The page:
This is how much money you need to make to live alone in Vancouver

Oct 21 2021, 9:58 pm

Ever had dreams of living on your own in the big city? Well, a new report shows just how much it costs to live alone in Vancouver.

Vancouver has a lot to offer, including major sporting events, tons of culture, diversity, queer-friendly spaces, and history to boot. But those who live in the city know the cost of living can really add up.

According to Numbeo, a website that compares the cost of living in cities around the world, the average monthly cost for a single person in Vancouver is $1,175.54… before rent.

These numbers are accurate as of October 2021.

Remember when rent for a bachelor apartment was less than $1,000 per month? Just me? Okay.

We broke down monthly costs that a person renting alone in Vancouver will face. Brace yourself.

Housing

Vancouver apartments/Shutterstock

According to Numbeo, the average cost of a one bedroom apartment in downtown Vancouver is $2,040.26.

Now, throw utilities on top of that rental price and…well, it’s up another $93 per month. Want WiFi? Prepare to pay another $86 per month.

Add it all up and the total comes to $2,219.26. Yikes.

Phone = $101 per month

toronto cost of living

DenPhotos/Shutterstock

Ouch. According to a 2019 report from the Canadian Radio-television and Telecommunications Centre (CRTC), the average phone bill for Canadians is $101.

You can find cheaper options if you opt for less data, or for some of the more wallet-friendly phone companies, but the Big Three in Canada (Bell, Telus and Rogers) don’t come cheap!

Transportation = $105 per month

translink

Macklin Holloway/Shutterstock

As more and more workplaces return to the office, commuters are filling up SkyTrain and buses again. A monthly transit pass is about $105.

Considering how these costs are already adding up, maybe it’s worth investing in a bike…but be careful that it’s not stolen. Vancouver’s bike thieves never sleep.

Groceries and household items = $345.56

toronto cost of living

ARMIAG/Shutterstock

Taking in Numbeo’s average Vancouver prices for the basic market items, being purchased once a week, comes to a total monthly average of $345.56 for a single, early 30-year-old on a basic diet.

And by basic, we mean milk, rice, bread, apples, bananas, eggs, chicken…basic.

Entertainment and dining out = $220

Fiore Restaurant, South-Granville, Vancouver/Kathy Mak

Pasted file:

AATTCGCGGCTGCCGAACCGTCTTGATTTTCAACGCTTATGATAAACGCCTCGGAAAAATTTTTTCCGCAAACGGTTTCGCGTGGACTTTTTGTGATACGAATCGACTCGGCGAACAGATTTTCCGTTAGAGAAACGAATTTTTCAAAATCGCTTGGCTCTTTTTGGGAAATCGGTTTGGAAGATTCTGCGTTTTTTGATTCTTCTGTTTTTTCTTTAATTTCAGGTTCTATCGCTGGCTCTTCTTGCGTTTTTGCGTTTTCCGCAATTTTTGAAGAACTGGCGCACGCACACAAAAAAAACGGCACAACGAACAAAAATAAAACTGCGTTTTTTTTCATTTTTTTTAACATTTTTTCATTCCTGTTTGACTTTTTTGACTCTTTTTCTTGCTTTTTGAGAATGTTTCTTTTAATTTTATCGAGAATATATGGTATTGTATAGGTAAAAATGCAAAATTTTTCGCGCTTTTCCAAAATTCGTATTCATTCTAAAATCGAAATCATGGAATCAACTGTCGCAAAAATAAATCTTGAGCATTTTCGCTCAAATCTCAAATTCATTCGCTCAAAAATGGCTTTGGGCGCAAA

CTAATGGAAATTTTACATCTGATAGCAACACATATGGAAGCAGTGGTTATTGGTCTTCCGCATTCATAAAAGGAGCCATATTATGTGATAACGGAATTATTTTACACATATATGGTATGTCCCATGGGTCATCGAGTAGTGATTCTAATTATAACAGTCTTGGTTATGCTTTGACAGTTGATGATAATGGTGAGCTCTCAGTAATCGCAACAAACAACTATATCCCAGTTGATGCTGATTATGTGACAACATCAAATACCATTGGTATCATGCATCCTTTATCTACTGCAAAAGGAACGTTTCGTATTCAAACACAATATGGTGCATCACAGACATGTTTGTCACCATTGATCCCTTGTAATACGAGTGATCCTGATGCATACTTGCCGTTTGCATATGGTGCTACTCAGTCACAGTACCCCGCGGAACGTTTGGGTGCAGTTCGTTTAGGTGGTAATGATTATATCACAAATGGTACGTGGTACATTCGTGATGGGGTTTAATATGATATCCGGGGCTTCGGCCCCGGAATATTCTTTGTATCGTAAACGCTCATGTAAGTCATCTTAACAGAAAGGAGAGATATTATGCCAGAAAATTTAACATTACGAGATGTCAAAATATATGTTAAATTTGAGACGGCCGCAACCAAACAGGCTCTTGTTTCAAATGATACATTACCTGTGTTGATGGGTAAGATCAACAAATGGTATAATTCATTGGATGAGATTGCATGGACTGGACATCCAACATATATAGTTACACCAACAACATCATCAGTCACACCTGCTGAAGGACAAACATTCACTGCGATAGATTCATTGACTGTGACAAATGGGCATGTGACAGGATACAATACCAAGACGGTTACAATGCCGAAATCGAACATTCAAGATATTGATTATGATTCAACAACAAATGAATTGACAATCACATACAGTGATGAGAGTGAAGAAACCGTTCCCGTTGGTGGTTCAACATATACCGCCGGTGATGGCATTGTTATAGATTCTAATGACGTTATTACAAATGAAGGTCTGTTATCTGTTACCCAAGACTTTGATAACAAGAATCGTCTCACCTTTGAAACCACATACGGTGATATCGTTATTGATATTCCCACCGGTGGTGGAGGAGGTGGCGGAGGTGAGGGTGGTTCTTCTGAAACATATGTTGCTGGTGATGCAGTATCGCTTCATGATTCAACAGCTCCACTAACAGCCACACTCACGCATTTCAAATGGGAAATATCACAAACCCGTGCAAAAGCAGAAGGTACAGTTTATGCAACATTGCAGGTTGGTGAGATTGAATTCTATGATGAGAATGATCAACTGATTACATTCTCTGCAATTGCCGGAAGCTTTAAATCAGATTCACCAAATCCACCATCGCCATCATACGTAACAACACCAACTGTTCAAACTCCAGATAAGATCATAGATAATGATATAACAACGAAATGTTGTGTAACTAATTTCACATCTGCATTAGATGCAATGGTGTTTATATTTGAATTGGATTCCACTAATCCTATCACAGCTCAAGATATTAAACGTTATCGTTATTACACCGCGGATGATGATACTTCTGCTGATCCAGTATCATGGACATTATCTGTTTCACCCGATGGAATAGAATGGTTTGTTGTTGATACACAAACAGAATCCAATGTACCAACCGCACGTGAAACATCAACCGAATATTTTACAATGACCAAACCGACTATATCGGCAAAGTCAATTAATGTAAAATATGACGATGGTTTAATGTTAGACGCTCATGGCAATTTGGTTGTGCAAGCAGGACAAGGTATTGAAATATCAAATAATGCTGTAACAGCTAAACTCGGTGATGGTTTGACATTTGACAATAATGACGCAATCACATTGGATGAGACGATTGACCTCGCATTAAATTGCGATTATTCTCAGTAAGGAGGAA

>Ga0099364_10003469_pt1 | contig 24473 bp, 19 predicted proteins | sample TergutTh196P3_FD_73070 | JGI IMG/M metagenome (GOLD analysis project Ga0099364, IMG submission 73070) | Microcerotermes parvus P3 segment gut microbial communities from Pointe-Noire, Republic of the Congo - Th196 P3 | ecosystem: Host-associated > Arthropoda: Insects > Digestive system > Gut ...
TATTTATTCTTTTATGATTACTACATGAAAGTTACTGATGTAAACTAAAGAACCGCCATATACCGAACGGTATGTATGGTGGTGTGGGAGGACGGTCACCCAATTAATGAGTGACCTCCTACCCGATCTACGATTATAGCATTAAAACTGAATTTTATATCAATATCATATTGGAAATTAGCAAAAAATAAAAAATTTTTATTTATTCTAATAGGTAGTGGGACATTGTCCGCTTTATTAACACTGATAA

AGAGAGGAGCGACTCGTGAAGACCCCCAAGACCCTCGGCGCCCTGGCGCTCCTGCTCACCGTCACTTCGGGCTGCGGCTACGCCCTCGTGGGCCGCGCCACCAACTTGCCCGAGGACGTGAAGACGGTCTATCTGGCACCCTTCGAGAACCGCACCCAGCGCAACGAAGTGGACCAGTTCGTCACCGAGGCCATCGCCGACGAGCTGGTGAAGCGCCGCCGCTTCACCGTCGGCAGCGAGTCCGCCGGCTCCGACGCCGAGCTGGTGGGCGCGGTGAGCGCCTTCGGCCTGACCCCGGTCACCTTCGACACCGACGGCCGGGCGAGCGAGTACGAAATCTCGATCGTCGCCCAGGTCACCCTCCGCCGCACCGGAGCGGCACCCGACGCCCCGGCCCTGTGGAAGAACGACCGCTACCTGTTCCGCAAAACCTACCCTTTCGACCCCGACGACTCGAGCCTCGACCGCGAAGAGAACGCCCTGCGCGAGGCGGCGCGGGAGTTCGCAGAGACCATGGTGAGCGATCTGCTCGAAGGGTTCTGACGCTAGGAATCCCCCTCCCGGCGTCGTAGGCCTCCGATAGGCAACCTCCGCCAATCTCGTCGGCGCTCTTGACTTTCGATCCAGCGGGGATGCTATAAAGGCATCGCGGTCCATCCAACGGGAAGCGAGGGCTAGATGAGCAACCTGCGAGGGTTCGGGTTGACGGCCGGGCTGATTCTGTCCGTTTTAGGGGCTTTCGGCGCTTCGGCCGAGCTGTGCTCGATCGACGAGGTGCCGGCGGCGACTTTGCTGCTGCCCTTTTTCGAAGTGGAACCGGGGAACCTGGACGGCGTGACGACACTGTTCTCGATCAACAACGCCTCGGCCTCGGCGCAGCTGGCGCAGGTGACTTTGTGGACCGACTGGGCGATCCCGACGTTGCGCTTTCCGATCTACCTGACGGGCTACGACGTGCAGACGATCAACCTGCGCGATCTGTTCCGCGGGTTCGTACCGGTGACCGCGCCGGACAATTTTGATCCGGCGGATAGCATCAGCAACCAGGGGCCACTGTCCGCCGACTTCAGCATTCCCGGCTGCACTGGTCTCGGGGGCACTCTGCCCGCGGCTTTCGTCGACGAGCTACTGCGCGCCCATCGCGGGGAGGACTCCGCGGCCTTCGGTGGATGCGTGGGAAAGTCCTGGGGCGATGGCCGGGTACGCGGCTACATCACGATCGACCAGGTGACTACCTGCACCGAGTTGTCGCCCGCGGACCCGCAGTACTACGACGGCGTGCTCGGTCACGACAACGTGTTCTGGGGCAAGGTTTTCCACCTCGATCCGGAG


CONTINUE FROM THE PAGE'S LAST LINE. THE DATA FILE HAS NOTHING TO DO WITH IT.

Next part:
A lot of people move downtown for the culture and the nightlife, and Vancouver is no exception, but seeing your bill might make you think twice about going out.

According to Numbeo, the average cost for two to dine out in Vancouver at a mid-range restaurant is $80 for a three-course meal. Presumably, this price doesn’t include any alcoholic beverages, which would probably boost the price by about $30, assuming each person had one drink.

So, one evening of dining out will cost $110. Assuming that’s not the only night you head out, and perhaps you join friends for a couple of brunches, and maybe a movie night or two, you’re looking at about $220 per month.

Partying = $180

toronto cost of living

Shutterstock

You can expect to pay about $10 to $15 per drink in the city, depending on where and what you’re drinking.

Now that going out for a night of drinking is back on the table, assume you resume your regular drinking-with-friends activities. If you go out to drink one night of every weekend, and drink two or three drinks, you’ll end up having spent about $180 on outings.

Though, after a year of lockdowns, who can blame you for wanting to go out and get loose?

Health and fitness = $61.33

toronto cost of living

ValeStock/Shutterstock

Thinking about joining a gym or fitness group? Numbeo says Vancouverites pay $61.33 on average.

Coffee (from a coffee shop) = $60

toronto cost of living

Bao Dao/Lucid Photo Events

You can’t throw a rock without hitting a local coffee shop in Vancouver, which is great for those of us who run on caffeine. Less great for our wallets.

Assuming you’re not opting for a fancy latte, and just going for the large coffee, you’re looking at about $3 per cup. Assuming you’re getting one coffee per workday, that’s $60 per month. Maybe it’s time to invest in a coffee pot.

Extras = $125

h&m pacific centre granville street

CF Pacific Centre mall (Kenneth Chan / Daily Hive)

As much as financial advisors love to tell Millennials and Gen Z we’re just one avocado toast away from bankruptcy, we need to be able to live! And living comes with costs.

No matter how much you budget, there is always a chance that “extra” costs will crop up. Whether you’re having to fix a broken piece of technology, or replace a part on your bike, we’re going to average this at $125 per month.

The Grand Total

So, how does it all add up? It’s a lot.

Housing/Utilities: $2,219.26
Phone: $101
Transportation: 
$105
Groceries/Household Items:
$345.56
Dining Out: 
$220
Partying:
$180
Health and Fitness: 
$61.33
Coffee: 
$60
Extras: 
$125

Total: $3,417.15 per month. $41,005.80 annually

Numbeo says that the average net salary in Vancouver is $55,412.64, which leaves just over $1,000 per month to pay any additional bills like student debt, credit card bills, savings, and the like.

Daily Hive StaffDaily Hive Staff

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